The optimization problem was tackled using the Multi Objective Genetic Algorithm (MOGA) of Nexus, the implementation of which is derived from well-known NSGA-II.
The optimization process has been monitored in real time thanks to the Nexus Design Explorer module, which enables real-time monitoring of analysis, control and display of results.
Convergence was reached with 279 CFD evaluations leading to a Pareto front of about 40 individuals, each evaluation requiring an average of 1.5 hours of wall-clock time on a workstation with 4 CPUs.
Given the demand for hardware and software resources needed to obtain the solution, the scheduling features offered by Nexus were used. These madde possible to schedule and change in real time the number of CFD simulation running in parallel – using full resources over-night and freeing up resources for the day-to-day task during the day time.


Two solutions belonging to the Pareto set are analysed in detail: the first is best-performing in terms of uniformity of the airflow on the filter section, the second one is best-performing in terms of load losses. Below their main characteristics.
Nexus - Pareto Set and configurations A,B and C

Comparing solution B with the baseline:

Shape comparison between configurations A (baseline) and C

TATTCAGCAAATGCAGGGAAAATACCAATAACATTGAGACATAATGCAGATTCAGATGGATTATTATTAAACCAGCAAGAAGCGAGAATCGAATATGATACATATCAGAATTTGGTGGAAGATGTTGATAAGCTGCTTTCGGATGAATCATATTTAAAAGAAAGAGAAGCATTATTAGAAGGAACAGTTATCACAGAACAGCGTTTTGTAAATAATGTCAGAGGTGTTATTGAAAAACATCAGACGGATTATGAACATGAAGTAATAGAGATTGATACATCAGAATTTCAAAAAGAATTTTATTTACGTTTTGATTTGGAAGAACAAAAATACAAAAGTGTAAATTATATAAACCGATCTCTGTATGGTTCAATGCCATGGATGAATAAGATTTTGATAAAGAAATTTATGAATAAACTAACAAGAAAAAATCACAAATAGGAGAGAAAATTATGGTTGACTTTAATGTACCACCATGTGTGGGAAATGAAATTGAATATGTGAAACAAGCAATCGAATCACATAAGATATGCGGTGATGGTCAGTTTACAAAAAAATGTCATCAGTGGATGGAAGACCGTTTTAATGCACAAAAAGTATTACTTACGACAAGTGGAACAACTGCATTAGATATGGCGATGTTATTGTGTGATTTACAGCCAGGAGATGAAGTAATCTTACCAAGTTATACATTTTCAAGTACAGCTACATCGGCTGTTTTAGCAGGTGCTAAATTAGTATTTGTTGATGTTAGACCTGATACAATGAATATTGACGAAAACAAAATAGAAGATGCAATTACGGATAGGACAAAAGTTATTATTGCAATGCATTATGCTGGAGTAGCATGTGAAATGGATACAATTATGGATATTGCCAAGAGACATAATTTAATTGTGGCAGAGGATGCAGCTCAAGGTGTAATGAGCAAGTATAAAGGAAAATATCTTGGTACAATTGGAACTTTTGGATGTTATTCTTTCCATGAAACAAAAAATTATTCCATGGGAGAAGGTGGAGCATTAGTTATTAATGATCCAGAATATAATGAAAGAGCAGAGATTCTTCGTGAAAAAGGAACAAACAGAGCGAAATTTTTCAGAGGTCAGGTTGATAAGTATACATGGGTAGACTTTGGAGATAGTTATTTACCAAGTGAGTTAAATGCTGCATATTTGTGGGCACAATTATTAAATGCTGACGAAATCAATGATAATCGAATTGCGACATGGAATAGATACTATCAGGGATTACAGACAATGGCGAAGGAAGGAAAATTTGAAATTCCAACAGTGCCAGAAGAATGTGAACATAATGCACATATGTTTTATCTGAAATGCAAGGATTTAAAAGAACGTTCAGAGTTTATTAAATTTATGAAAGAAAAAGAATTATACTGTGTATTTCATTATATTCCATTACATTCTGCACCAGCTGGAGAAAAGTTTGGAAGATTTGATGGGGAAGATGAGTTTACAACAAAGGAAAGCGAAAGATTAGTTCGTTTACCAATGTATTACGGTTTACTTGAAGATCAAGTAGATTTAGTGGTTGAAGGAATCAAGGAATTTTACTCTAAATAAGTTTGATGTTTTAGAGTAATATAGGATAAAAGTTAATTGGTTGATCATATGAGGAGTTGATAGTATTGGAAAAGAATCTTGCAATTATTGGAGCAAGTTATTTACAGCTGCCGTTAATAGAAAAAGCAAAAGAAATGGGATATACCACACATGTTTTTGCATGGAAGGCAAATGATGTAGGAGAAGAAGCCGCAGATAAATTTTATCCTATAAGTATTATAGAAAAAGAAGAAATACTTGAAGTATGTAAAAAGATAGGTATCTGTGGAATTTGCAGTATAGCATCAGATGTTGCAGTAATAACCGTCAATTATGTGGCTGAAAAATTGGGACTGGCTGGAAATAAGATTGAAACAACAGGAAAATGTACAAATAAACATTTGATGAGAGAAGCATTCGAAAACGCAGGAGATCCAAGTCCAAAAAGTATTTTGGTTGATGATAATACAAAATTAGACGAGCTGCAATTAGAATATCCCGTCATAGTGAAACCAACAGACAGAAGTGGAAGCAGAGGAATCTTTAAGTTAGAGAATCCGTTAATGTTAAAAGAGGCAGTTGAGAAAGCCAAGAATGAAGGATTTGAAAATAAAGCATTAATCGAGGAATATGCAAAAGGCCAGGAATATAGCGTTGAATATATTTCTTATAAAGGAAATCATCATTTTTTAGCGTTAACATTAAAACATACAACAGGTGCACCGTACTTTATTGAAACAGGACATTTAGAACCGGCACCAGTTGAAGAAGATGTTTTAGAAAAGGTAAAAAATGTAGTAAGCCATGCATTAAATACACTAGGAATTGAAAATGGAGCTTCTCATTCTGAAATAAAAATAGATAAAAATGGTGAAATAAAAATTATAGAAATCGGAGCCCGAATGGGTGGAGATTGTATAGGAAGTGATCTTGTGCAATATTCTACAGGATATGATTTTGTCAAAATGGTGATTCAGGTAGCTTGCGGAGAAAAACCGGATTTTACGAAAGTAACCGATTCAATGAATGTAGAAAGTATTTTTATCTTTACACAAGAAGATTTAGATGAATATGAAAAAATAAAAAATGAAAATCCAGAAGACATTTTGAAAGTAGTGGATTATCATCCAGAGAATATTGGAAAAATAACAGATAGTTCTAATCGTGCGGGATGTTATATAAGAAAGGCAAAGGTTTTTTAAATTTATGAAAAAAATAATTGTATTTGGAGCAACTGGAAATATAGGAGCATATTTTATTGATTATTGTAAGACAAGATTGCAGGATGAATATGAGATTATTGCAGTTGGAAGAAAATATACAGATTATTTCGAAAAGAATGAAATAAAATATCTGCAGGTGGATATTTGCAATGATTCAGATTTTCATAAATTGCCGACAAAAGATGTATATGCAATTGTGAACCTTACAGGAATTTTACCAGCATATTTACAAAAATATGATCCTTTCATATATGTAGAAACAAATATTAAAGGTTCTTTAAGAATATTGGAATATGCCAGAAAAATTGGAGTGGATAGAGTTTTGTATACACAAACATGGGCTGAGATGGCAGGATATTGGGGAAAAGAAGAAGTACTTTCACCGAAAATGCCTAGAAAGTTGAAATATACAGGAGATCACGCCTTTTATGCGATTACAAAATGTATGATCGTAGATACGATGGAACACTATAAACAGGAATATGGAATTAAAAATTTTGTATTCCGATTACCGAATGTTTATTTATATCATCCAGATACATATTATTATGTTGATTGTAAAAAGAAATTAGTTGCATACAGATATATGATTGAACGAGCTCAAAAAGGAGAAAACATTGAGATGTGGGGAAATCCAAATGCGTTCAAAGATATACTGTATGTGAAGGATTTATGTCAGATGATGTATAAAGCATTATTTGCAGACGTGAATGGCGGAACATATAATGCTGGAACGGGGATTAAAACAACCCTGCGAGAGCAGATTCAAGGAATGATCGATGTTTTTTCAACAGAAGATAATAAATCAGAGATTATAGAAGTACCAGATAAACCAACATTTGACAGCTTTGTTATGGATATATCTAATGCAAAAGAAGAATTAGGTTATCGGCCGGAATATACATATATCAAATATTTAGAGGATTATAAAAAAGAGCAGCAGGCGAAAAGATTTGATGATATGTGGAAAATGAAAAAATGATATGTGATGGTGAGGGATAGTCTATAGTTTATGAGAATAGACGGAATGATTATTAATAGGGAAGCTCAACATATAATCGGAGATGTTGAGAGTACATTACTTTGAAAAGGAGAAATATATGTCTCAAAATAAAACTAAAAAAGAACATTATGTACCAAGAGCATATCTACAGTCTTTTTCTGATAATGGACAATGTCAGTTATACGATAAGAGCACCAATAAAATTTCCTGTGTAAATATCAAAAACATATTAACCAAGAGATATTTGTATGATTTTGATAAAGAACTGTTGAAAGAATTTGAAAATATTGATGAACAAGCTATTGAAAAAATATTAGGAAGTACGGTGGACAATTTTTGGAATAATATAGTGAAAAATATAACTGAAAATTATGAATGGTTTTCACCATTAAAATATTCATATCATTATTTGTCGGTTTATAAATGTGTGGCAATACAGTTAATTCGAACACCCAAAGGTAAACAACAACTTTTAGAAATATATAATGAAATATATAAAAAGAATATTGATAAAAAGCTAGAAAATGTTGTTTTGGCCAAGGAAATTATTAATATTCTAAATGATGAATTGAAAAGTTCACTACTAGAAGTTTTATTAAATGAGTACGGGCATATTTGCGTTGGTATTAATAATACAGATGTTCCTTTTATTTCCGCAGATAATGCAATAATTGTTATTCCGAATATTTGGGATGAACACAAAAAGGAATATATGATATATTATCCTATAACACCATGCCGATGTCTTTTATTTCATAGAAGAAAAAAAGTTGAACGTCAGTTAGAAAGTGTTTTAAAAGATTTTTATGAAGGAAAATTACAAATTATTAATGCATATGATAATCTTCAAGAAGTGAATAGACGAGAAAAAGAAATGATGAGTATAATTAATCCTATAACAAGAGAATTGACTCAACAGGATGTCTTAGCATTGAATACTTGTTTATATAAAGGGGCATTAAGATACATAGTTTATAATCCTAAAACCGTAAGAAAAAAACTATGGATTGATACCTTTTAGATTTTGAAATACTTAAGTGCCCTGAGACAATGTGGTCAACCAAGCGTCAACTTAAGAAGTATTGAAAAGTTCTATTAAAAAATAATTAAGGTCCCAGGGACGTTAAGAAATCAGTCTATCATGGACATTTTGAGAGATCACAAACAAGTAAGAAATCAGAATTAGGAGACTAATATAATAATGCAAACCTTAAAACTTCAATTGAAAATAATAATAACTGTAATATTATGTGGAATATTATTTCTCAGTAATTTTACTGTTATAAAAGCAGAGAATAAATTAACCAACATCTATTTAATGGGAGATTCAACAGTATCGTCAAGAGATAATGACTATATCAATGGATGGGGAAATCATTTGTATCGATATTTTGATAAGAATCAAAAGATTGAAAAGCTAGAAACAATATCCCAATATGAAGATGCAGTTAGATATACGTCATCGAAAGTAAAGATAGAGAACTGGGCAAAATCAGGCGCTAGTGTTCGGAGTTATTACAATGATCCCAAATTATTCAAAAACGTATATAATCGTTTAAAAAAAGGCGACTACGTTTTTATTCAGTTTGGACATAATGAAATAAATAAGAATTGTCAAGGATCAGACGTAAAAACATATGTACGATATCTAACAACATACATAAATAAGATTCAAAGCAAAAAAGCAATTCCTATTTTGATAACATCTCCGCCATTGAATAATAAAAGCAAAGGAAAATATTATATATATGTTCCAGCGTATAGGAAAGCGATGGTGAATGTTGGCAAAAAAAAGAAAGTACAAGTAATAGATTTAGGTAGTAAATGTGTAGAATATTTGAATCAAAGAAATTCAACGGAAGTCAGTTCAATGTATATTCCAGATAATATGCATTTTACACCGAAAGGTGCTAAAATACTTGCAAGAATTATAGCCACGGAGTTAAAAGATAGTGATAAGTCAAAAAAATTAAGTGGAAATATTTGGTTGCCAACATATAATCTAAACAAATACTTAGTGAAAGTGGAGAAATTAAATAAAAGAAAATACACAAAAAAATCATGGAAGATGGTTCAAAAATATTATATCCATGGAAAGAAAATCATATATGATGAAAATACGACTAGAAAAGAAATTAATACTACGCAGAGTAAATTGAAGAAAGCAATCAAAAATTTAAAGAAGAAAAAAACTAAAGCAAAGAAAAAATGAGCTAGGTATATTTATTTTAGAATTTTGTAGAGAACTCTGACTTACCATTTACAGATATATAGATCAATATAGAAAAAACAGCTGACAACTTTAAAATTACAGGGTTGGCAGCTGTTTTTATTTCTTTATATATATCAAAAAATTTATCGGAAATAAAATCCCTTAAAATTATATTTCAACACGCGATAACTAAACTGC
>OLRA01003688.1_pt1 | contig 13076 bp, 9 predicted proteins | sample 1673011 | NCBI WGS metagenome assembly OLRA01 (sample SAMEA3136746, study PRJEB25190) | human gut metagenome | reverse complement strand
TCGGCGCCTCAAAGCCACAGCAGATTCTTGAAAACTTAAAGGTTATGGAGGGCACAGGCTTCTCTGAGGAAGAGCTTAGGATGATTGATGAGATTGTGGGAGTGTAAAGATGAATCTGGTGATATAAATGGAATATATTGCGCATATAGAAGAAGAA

Configuration B shows pressure drops comparable with the starting configuration (i.e. Configuration A), but guarantees greater uniformity of the flow at the filter section, with an improvement of 10% of the difference between maximum and minimum flow rate on the filter inlet section.

Velocity distribution of Configuration B

Comparing solution C with the baseline:

Shape comparison between configurations A (baseline) and B

Configuration C: this solution shows a 16% reduction in pressure drop compared to the starting configuration, i.e. Configuration A. Despite these configurations have a similar statistical distribution of the flow normal velocity, configuration C seems to guarantee greater uniformity of the flow in terms of the difference between maximum and minimum speed on the filter section

Velocity distribution of Configuration C

Conclusive Remarks:

The work focused on the use of CAD/CAE integration methodologies, to automate the generation of the calculation grid of a CFX model, as a result of changes in the SolidWorks parametric geometry. The aim was to optimize the uniformity of the flow, while minimizing the load losses due to the presence of the diverter itself.
Compared to the traditional design paradigm, which generally envisages a manual iterative process, the automated process herein proposed allowed to analyse and rigorously compare many more configurations in a fraction of the time.
Among the range of the identified optimal solutions, tow have been selected for further assessment and re-design activities.

(1) Vortice® is a leading brand in the production and marketing of air treatment products. Improving the quality of life also means improving the quality of the air we breathe. Vortex was created to design and distribute ventilation appliances, which allow to heat, refresh, change and purify the air of the enclosed places where we live or work. Combining design and functionality, vortex products dedicated to ventilation treat the air efficiently and safely, respecting the environment and people. To pursue these purposes, vortex makes extensive use of advanced engineering technologies and solutions during the design and verification of its products.